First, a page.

The most important aspect of this incentive program is that it is fun and exciting. The kickoff of any incentive program is an important step. The goal should be to create excitement for the program and to make sure that everyone clearly understands the objectives. Each year, a new theme is introduced and carried out throughout our program year. Examples include the Olympics, Space and Baseball. Before each year’s kick-off, we run articles about the program in our internal newsletter. Initially, we presented the program to small groups of staff outlining the program’s objectives and how it would be administered. Now we incorporate it into new staff orientation.
During our baseball theme kick-off this year, staff walked around with vendor boxes that we borrowed from the Reading Phillies, the farm team owned by the Philadelphia Phillies. Bags of peanuts, Cracker Jacks and baseball shaped stress balls were thrown to the crowd. Hot dogs and hamburgers were a part of the luncheon menu. The three goal levels are Major Leaguer, MVP and All Star.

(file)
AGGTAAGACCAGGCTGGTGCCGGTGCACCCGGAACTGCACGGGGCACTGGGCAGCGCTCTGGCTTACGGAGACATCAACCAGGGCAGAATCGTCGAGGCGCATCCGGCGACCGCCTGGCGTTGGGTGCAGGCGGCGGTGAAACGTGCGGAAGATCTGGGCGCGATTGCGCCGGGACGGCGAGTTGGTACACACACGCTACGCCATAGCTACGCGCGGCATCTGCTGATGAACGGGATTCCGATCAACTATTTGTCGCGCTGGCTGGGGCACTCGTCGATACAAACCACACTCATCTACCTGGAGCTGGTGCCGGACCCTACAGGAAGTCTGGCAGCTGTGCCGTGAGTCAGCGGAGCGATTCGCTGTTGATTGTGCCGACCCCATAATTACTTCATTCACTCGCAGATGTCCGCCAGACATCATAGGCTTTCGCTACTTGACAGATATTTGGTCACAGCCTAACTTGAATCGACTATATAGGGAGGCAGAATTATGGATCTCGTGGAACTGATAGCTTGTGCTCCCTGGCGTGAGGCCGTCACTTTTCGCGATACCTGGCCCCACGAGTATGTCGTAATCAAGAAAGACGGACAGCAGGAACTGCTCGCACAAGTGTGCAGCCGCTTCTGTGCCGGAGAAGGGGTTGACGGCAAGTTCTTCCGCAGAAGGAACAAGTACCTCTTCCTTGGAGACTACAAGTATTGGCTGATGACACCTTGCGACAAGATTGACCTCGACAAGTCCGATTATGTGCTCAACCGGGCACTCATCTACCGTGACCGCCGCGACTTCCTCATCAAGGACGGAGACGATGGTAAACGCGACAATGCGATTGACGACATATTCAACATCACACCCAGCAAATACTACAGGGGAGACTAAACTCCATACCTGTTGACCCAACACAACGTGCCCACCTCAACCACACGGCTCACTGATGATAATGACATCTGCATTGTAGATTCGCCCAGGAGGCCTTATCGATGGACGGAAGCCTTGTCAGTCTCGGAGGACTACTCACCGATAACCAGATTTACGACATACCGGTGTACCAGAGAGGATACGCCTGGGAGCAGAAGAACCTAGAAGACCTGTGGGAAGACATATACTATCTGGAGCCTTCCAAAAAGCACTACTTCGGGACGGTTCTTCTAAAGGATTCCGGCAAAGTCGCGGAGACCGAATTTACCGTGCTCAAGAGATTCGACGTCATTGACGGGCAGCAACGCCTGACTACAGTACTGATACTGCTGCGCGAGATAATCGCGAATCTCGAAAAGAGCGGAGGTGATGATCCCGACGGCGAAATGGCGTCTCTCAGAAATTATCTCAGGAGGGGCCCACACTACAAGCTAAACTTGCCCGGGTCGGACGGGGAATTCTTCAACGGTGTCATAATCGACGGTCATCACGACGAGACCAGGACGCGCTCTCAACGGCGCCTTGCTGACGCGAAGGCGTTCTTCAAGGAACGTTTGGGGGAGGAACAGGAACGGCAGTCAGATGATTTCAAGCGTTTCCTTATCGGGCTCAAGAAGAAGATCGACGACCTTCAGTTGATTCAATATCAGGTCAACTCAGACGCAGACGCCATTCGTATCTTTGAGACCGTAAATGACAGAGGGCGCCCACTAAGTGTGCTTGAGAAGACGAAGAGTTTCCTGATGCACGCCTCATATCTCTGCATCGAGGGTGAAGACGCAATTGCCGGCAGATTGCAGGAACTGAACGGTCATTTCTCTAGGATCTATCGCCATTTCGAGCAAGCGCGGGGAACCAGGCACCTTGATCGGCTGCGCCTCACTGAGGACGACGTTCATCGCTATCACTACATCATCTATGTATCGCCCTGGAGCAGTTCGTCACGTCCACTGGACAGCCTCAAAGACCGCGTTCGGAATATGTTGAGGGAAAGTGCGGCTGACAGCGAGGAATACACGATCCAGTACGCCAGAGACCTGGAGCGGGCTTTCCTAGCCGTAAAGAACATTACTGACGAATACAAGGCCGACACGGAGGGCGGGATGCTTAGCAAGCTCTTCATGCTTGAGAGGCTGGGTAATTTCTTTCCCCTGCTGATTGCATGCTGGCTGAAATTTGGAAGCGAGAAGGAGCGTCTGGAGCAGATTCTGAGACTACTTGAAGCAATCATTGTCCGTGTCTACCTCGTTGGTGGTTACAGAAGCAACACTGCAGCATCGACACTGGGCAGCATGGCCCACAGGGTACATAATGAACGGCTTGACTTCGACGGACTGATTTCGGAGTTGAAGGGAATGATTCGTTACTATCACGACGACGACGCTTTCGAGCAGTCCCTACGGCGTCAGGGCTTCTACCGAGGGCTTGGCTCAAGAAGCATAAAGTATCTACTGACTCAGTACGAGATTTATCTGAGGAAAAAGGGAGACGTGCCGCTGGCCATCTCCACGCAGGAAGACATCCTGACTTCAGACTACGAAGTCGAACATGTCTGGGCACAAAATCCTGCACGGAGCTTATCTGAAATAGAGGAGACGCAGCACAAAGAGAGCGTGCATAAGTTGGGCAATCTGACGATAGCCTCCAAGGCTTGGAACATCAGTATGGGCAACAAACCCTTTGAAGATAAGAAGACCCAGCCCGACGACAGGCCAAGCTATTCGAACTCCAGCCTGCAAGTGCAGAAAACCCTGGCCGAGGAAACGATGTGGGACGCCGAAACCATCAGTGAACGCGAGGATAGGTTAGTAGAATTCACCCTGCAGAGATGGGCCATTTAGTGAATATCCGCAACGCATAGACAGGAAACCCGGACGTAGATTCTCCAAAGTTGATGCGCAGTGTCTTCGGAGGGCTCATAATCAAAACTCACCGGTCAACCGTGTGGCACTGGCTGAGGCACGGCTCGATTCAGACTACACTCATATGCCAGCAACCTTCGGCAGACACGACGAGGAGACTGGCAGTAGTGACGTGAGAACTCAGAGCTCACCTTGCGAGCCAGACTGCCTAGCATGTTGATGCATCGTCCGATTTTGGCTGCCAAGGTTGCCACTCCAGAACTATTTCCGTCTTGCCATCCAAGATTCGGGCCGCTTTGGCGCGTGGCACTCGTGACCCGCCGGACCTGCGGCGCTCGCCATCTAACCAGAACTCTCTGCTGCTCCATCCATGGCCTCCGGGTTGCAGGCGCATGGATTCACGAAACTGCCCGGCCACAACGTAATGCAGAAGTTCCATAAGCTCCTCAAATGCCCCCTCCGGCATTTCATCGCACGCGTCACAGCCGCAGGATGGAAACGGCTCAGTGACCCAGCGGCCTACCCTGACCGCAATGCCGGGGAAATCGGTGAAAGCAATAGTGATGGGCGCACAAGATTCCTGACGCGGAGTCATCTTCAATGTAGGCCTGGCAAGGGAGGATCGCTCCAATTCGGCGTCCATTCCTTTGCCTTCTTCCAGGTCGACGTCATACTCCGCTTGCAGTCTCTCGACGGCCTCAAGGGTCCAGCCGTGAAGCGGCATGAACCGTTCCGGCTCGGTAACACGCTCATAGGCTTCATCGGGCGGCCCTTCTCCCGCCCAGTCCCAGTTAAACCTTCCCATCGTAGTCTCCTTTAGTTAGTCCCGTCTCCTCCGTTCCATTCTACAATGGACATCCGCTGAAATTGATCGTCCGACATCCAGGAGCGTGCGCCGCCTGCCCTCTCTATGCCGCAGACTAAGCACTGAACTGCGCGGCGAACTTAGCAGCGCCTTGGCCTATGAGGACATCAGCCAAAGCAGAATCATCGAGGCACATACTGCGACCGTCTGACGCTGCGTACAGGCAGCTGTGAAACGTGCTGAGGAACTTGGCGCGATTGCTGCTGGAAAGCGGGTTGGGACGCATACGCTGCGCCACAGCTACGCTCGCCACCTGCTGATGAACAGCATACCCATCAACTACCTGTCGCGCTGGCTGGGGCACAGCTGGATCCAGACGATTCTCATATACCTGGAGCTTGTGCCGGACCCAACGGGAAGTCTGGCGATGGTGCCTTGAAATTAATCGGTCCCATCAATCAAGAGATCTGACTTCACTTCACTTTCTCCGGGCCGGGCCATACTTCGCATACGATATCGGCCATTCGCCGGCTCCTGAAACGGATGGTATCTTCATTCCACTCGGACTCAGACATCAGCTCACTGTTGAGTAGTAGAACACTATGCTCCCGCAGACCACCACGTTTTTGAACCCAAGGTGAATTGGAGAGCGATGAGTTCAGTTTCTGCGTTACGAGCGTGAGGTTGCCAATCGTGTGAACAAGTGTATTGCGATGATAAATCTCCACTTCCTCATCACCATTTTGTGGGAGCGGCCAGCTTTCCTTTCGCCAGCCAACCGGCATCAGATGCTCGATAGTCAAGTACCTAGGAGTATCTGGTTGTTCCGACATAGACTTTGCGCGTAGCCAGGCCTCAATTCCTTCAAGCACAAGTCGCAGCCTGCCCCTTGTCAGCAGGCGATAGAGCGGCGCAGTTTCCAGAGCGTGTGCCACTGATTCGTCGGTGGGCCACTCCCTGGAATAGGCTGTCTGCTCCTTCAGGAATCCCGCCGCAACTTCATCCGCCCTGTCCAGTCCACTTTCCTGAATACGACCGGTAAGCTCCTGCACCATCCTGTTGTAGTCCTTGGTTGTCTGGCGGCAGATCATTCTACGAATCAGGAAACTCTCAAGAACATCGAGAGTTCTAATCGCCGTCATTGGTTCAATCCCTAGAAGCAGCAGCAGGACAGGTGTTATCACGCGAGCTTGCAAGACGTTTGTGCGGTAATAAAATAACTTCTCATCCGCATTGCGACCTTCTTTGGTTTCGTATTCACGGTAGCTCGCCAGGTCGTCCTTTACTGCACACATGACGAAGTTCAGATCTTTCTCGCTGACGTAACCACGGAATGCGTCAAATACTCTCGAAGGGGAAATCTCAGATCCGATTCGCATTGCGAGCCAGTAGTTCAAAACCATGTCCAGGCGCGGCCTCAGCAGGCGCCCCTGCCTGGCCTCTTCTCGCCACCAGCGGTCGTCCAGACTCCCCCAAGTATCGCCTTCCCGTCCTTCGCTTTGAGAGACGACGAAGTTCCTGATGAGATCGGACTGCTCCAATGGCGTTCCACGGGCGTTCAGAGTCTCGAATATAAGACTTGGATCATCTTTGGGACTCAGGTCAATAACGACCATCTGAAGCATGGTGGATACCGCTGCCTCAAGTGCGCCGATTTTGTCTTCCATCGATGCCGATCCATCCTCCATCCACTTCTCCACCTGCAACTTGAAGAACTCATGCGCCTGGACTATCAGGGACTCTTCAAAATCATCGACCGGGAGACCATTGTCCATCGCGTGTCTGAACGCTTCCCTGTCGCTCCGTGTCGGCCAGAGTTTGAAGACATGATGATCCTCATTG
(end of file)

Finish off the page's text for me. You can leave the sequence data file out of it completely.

One of the most important aspects of the program is the recognition individuals receive for reaching their goals. Certificates of achievement are handed out to each participant who succeeds at attaining a goal level. Our managing partner personally delivers the certificates and many employees display them in their offices. Toward the end of a program year, the remainder of the certificates is presented at a special ceremony.
Other marketing directors from across the country have held similar programs. Eileen Monesson, Director of Marketing of the Ocean, N.J. office (7 partners, 46 total staff) of J.H. Cohn LLP created a football-themed Team Incentive Program (TIP) last year called “Kick-off to Success.” Monesson’s incentive program has all of the key ingredients for success. She has set clearly defined, attainable goals, has created excitement for the program through the theme and kick-off for the event, and recognizes and rewards all staff levels including administrative personnel.